Bleeding Painful

My buddy and blood brother, Jeff, recently recommended that I… Well, let me share his words:

"If you don't mind, Vaughn, I know that a few members would appreciate hearing a little more about your hip bleed, treatment, recovery, etc. A few of our younger bleeder siblings are going through them right now so insight into recovery and management would be welcome."

It just so happens that I healed and recovered from a pretty major hip bleed in the same way I have recovered from maybe one hundred bleeds over the last forty-eight years. However, I’ve perfected my technique over the last twenty or so years… This blog article will discuss what I did. Before starting, let me tell you what I mean by bleed… As most of you already know, I’m a type A mild hemophiliac. That means that my body does not produce an adequate amount of the clotting protein, factor eight (written factor VIII). Because of this I get bleeds that normally manifest themselves in my joints after an accident during one of my adventures.

One other thing…

WARNING: Exercise, stretching, sports, and other fitness related activities can be dangerous. You can be seriously injured, crippled, or killed. The opinions, stories, and ideas presented here are my own and do not constitute a recommendation of or endorsement for any particular or general use. I strongly recommend getting a complete physical and doctor’s approval before starting any type of strenuous activity. Especially if you are over the age of 40 or have high blood pressure, genetic heart problems or conditions, or elevated cholesterol levels. If you choose to workout, you do so at your own risk. In addition, working out requires patience, diligence, and above all else, using good form. Never bounce or over strain! Most important: listen to your body…

Let’s dive into my latest hemophilia experience and how I dealt with it. On June 14th I had an accident on my skateboard while performing a stunt of sorts on a vert wall (think half-pipe). Before you say it… Yes… I know that hemophiliacs shouldn’t ride skateboards. Today’s post isn’t to figure out what’s wrong or right for a crazy hemophiliac to do. Rather, how I handle the agony of defeat.

During the wreck, I felt each and every one of my forty-eight years… Suffice it to say that it hurt… Bad. I got up, brushed myself off (after laying there for a few minutes), and promptly read my body. It told me that I was having a bleed. You read that write… I read my body. You see, all of us have an innate ability to communicate directly with our bodies. As a hemophiliac this comes in very handy as I can always determine a bleed before going in to the hospital. This is the first part of today’s lesson. As an easy bleeder (person living with a bleeding disorder), you must learn to listen properly to your body.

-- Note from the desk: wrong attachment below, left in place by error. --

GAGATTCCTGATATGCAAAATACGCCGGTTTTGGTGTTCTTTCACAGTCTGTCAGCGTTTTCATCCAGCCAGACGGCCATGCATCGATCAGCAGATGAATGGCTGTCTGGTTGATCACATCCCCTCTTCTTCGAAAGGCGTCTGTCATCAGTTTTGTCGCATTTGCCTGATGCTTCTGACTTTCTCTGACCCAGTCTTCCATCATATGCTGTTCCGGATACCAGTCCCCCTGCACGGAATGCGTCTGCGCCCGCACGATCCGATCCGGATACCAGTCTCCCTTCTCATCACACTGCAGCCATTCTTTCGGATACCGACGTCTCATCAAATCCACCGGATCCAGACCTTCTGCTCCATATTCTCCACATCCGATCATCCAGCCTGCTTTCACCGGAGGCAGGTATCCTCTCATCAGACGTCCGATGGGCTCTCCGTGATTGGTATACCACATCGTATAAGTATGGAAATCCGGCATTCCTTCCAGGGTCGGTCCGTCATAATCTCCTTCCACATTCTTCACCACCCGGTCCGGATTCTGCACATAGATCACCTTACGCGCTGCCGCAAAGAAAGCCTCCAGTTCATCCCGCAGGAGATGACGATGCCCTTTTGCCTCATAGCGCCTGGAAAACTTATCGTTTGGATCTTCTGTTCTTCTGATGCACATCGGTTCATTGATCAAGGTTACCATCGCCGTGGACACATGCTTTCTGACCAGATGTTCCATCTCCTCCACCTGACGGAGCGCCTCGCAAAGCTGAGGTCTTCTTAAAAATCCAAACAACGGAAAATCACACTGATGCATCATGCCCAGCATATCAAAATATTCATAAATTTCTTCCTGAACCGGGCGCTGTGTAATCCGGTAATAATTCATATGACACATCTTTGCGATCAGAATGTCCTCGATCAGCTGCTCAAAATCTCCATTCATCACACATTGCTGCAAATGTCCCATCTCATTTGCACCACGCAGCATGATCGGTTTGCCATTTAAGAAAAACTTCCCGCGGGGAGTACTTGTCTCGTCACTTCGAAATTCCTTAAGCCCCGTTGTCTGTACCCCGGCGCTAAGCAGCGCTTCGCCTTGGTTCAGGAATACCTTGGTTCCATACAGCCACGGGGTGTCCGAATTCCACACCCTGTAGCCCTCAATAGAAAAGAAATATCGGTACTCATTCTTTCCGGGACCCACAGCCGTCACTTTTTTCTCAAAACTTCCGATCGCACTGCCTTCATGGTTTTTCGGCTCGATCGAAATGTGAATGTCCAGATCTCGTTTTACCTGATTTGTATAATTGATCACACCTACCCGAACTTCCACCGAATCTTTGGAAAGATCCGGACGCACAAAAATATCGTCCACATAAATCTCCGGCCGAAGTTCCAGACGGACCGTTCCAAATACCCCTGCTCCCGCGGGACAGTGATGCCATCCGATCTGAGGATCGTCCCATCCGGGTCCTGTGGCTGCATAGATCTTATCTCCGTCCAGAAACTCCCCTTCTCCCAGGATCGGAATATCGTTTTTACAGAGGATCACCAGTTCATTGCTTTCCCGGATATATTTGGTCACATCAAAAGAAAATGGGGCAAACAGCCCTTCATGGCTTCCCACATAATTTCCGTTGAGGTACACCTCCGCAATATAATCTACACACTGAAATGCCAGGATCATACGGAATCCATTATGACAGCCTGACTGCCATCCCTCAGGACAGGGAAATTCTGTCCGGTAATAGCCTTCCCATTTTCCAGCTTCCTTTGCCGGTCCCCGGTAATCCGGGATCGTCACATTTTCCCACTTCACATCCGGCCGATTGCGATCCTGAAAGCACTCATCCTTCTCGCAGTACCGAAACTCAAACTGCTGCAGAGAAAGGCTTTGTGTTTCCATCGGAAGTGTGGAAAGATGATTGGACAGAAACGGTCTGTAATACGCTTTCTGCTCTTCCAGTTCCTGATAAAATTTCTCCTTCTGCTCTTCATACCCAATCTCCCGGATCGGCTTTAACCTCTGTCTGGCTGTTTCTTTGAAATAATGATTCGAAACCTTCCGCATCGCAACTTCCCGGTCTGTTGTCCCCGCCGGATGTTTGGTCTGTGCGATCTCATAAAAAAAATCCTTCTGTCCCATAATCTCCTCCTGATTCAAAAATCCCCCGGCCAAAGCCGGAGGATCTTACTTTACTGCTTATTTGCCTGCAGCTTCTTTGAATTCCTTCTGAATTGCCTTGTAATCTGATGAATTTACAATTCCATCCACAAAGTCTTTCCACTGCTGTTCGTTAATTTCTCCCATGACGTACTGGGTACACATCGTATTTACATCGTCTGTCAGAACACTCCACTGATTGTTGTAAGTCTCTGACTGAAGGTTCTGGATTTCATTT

This may sound a little crazy, but I also self medicate with deep solitude and meditation. I spend time controlling my breathing and drawing into myself. I use the power of my brain to help with the healing. Crazy as it sounds, I believe it works.

Step two was RICEFFU; which stands for Rest, Ice, Compression, Elevate, and Factor the Eff Up! In other words, I got home, laid on my sofa with ice on my hip and gave myself an intravenous injection of factor VIII. I continued this step for eight days, because this was a major bleed. For lesser bleeds I will only dose four days. Experience has taught me that the bad bleeds will slowly leak if I stop after four days… So, I did eight days of RICEFFU.

The first two steps (recognition and medication) are the most important and must not be skipped if you really want to utilize the full extent of your recovery and produce the best outcome in the shortest amount of time. After decades of doing this part wrong, I now know how to shut a bleed down quickly and with the least amount of problems.

Step three is an evaluation and extended rest period. At this point, I stop the factor, and stop the RICE. I take about one week and simply rest… No workouts. During this time I also carefully listen to my body and the joint in question. I assess and determine if I’m ready to move to step four; which is where the active recovery begins.

By the way, it is imperative that you don’t workout or stretch during the initial healing period. PERIOD.

With my medicine done, and my bleed completely stopped I move on to step four. This step is gently, but physical. I start gently stretching and getting motion into the joint. After about two days of this, and ensuring that the bleed is absolutely done, I throw in hot Epsom baths. That’s right, each day I fill a tub with hot (pretty dang hot) water and pour in Epsom Salts. Remember to never get into a hot bath if you think you are still having any bleeding, as this will only bring your injury back. Along with the hot bath and gentle stretches I do some soft pinpointed massaging.

Each week I increase the depth and pressure of the stretches and massage. I also keep up the baths. This continues until I feel my range of motion is returning and the pain from the bleed is going away. Sometimes this step can take two weeks, other times it can last two+ months! This last time was in the two+ months category because of how damaging it was.

Next comes body weight exercises, continued stretching, and baths. I also add my tai chi workout; which really helps on a mental level too.